Ten-Strike for Big Labor

Steve Forbes

In 1935 FDR signed the Wagner Act, which virtually forced countless companies to accept unionization.

Leaders of organized labor are licking their chops at the prospect of Washington's passing legislation that would lead to the biggest boost to unionization since the New Deal. The ostensible prime vehicle for this offensive is "card check," which would do away with the secret ballot when workers are choosing whether or not to join a union. Card check is an egregious assault on basic democratic rights and an invitation to coercion. For example, a single working mom may get late-night visits or calls "suggesting" she go along with the plan to unionize. Under current law she might sign a card for unionization - but then vote no in a secret ballot. Card check's Sovietesque stench will arouse more and more opposition as it makes its way through Congress.

But there's a trap in the making; In the name of compromise, Labor's allies may drop card check, demanding in return provisions that could achieve most of Big Labor's expansionary goals. There are three key measures labor would want as part of a deal.

--"Equal access" to company property. This would give union organizers the right to solicit support on a company's premises, not just outside of the workplace. Anytime that management did anything to oppose unionization, union activists could come to offices and factories and make their pitch. Being able to solicit consistently on a business' premises would be an enormous aid to organizing.

--Mandatory contract arbitration. If a union and management don't come to an agreement within 90 days after negotiations begin, a federal abitrator would be parachuted in. Should the arbitrator not procure an agreement in 30 days, he or she would then impose a two-year contract on the company.

Arbitrators know that individual companies don't have nearly the political clout that well-funded, politically active unions have. Most arbitrators - know where, in effect, their bread is buttered - will more often than not impose adverse settlements on management.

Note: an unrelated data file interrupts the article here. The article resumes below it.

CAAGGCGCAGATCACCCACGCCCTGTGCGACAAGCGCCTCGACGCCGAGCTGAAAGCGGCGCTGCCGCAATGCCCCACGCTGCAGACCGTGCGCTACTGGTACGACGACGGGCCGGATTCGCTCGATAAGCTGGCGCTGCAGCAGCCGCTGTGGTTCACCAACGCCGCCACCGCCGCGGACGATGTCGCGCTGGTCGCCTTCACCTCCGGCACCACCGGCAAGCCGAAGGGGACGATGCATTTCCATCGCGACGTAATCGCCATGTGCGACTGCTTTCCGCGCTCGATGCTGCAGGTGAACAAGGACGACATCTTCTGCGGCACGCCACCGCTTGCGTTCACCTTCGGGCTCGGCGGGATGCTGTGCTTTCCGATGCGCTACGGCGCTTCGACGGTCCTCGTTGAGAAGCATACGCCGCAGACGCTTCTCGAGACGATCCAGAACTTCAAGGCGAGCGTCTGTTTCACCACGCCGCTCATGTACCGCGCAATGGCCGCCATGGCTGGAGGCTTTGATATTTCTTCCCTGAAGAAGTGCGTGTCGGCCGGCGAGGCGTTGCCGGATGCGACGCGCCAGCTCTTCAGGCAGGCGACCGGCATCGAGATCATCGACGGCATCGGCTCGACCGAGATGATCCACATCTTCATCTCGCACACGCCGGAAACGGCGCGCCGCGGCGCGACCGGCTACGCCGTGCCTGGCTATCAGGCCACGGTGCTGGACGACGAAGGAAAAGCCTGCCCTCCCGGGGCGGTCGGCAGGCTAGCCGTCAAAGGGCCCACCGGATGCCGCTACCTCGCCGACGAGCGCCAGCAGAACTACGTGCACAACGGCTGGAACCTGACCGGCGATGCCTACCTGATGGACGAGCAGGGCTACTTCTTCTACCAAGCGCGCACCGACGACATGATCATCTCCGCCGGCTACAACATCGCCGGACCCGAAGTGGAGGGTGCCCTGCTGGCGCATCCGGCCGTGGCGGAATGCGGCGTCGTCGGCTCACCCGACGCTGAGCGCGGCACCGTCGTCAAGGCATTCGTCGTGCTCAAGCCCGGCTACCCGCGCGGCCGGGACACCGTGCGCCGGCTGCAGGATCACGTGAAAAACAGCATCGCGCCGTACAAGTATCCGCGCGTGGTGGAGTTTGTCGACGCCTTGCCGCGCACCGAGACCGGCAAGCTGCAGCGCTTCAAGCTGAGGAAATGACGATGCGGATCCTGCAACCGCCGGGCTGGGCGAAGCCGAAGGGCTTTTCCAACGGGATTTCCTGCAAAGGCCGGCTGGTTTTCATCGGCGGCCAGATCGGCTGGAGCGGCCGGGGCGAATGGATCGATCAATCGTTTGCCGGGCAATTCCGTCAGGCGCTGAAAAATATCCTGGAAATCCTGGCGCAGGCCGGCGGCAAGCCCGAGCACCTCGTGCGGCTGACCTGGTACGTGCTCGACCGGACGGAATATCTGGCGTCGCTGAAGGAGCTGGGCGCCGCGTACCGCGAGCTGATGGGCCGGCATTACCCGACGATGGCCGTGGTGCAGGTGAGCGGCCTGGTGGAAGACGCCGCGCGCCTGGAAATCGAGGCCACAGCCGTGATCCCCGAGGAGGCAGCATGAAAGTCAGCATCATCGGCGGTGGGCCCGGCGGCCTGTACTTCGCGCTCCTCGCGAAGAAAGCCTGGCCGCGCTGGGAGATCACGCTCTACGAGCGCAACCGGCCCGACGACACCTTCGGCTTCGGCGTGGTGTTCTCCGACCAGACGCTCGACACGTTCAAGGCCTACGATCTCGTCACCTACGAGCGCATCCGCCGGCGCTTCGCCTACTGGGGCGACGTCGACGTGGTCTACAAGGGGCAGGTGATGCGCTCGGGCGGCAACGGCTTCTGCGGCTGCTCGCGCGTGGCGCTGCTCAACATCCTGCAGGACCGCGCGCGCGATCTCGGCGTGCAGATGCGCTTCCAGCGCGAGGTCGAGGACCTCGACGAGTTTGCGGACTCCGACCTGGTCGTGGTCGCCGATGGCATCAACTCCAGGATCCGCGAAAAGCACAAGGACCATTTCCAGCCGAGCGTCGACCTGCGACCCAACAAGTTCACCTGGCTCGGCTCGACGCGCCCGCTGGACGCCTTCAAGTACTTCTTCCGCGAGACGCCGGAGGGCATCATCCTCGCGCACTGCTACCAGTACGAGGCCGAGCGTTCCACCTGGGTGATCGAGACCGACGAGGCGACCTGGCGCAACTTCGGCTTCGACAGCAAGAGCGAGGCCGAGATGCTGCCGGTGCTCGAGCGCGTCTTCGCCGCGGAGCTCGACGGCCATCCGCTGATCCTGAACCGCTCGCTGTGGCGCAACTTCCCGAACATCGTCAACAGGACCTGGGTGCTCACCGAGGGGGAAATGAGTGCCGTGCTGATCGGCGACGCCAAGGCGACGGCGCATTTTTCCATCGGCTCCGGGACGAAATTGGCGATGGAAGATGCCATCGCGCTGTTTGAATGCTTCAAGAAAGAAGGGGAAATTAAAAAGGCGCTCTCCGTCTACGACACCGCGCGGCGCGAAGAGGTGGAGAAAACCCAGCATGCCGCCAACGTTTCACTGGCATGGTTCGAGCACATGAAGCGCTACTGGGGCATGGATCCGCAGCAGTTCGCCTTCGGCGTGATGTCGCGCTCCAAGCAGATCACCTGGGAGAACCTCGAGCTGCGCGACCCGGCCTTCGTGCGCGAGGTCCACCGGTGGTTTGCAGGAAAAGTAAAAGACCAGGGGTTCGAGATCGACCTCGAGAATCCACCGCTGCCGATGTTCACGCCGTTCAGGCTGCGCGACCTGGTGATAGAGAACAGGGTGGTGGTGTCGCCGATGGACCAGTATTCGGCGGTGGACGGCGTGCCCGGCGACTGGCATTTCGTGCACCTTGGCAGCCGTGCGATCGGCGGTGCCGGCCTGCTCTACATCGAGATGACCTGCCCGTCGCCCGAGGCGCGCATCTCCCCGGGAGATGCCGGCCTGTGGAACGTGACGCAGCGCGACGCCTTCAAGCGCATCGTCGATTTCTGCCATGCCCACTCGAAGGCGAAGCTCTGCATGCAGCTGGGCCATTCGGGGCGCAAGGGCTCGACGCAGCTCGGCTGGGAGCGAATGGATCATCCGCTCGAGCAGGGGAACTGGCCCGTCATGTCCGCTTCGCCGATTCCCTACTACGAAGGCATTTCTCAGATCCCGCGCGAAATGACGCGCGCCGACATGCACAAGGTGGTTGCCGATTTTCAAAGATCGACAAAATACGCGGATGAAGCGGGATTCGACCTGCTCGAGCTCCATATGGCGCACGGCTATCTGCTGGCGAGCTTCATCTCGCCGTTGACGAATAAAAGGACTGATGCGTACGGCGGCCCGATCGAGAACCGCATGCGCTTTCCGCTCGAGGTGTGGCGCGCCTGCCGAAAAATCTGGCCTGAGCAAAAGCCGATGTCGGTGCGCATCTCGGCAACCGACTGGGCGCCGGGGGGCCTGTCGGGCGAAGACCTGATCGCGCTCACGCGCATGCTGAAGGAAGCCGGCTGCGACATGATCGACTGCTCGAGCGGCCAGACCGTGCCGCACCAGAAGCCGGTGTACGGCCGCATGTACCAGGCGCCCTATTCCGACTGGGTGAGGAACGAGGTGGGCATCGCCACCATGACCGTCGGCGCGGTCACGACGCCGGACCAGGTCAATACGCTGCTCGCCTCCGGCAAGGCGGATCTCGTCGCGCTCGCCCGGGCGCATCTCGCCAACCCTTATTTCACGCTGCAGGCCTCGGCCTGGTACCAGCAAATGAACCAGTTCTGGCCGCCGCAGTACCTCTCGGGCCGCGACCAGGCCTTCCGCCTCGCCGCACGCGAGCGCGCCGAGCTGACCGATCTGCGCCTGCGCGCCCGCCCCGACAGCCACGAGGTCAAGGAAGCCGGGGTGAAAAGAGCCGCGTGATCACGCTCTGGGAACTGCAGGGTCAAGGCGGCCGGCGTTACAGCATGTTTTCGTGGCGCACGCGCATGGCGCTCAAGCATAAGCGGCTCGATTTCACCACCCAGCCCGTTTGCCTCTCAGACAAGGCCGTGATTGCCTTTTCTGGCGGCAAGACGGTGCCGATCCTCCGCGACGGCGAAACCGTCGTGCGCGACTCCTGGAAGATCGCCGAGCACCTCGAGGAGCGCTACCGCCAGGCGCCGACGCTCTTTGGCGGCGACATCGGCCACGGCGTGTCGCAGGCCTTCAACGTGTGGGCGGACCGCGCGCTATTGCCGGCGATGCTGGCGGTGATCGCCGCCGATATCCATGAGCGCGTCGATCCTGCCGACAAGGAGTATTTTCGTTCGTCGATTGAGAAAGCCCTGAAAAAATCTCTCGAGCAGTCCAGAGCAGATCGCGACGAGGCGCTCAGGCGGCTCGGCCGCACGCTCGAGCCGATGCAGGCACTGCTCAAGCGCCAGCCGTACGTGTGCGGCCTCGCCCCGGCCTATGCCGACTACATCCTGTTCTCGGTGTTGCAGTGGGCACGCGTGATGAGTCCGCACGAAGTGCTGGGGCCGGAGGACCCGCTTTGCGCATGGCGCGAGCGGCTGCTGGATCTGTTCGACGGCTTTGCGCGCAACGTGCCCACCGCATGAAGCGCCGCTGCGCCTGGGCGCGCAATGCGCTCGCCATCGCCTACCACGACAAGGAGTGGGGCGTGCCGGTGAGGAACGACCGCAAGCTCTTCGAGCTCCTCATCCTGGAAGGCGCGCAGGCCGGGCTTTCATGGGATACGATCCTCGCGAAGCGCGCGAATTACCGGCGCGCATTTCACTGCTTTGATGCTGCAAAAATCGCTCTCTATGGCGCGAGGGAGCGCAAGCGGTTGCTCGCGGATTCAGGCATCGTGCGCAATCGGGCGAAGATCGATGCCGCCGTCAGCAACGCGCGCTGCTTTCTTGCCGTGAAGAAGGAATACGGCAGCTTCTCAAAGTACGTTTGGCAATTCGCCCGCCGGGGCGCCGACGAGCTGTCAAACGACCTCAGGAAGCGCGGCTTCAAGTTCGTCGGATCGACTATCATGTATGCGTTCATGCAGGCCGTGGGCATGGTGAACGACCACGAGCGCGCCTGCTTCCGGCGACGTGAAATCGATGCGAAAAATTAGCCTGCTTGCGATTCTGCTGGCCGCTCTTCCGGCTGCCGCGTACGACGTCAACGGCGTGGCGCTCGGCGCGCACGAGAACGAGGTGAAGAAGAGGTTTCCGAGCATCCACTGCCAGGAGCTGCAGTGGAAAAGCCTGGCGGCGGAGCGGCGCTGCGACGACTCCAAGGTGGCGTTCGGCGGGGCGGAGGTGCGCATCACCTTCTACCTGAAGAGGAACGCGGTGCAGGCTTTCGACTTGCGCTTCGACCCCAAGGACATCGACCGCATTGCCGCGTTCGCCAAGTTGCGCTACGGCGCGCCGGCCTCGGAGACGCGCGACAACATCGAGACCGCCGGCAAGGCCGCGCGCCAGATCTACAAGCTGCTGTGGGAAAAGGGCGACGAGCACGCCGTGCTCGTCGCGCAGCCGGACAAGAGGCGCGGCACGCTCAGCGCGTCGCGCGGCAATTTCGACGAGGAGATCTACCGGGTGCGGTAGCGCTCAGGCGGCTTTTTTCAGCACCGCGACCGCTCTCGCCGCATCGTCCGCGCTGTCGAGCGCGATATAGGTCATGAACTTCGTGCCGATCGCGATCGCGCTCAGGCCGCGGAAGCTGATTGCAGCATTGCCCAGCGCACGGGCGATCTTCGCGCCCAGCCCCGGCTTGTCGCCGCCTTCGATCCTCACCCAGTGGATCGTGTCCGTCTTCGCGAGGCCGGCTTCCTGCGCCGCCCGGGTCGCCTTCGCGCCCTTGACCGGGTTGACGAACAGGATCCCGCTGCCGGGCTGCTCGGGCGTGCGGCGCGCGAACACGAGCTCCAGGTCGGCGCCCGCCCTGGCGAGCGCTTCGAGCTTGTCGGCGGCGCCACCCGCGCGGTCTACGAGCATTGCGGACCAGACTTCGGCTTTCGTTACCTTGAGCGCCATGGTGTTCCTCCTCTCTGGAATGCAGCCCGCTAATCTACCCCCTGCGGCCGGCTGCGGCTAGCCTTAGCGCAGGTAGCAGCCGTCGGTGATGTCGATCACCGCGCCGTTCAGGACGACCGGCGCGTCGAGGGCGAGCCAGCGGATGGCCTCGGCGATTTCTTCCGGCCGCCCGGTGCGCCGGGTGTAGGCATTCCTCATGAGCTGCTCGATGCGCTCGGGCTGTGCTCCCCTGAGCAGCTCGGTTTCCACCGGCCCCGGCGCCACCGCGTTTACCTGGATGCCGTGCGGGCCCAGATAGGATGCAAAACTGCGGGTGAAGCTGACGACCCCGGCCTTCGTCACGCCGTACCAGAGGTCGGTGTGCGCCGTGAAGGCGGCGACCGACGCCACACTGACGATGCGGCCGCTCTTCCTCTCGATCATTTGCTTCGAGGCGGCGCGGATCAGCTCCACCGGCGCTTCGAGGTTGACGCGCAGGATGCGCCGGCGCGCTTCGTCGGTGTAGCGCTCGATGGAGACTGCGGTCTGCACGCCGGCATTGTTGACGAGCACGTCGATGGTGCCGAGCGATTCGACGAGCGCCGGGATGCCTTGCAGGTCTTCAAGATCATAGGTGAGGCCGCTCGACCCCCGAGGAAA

--So-called quickie elections. This provision would mean that when a union wants to organize, a company must immediately hold an election. Big Labor knows that time usually works against it. When people can patiently asses what, if anything, they might gain from joining a union, they usually conclude they're better off not doing it. Certainly the 100,000 well-paid autoworkers employed by overseas manufacturers in the U.S. need only look to Detroit and what the UAW was wrought there to realize that unionization could well spell a loss of jobs and competitiveness. Millions of people don't take kindly to the idea that as a condition of work they must join a union and pay sizable dues, most of which go toward political activities and not toward dealing with the particular interests of workers.

Taken together, these provisions would sharply change the balance of power in both union organizing and negotiations. Labor may also push for an old favorite: barring striker replacements. Under current law, when workers go on strike, a company may bring in replacements. If companies are banned from doing this, most would be forced to settle quickly to stay alive.

Unions may even try for the repeal of provision 14(b) of the Taft-Hartley Act, which allows states to pass right-to-work laws that ban forced unionization. It's not coincidence that right-to-work states have shown higher rates of economic growth than states that permit forced unionization.

Entrepreneurs and executives had better beware. These provisions would be espcially devastating to startup companies, which are the front of innovation for the U.S. economy. As Western Europe has amply demonstrated, without innovation an economy stagnates and job creation suffers. Since 2001 the U.S. has created proportionately three times as many new jobs as Germany.

Steve Forbes is President/CEO of Forbes and Editor-in-Chief of Forbes magazine
Copyright 2009. All Rights Reserved.


Print page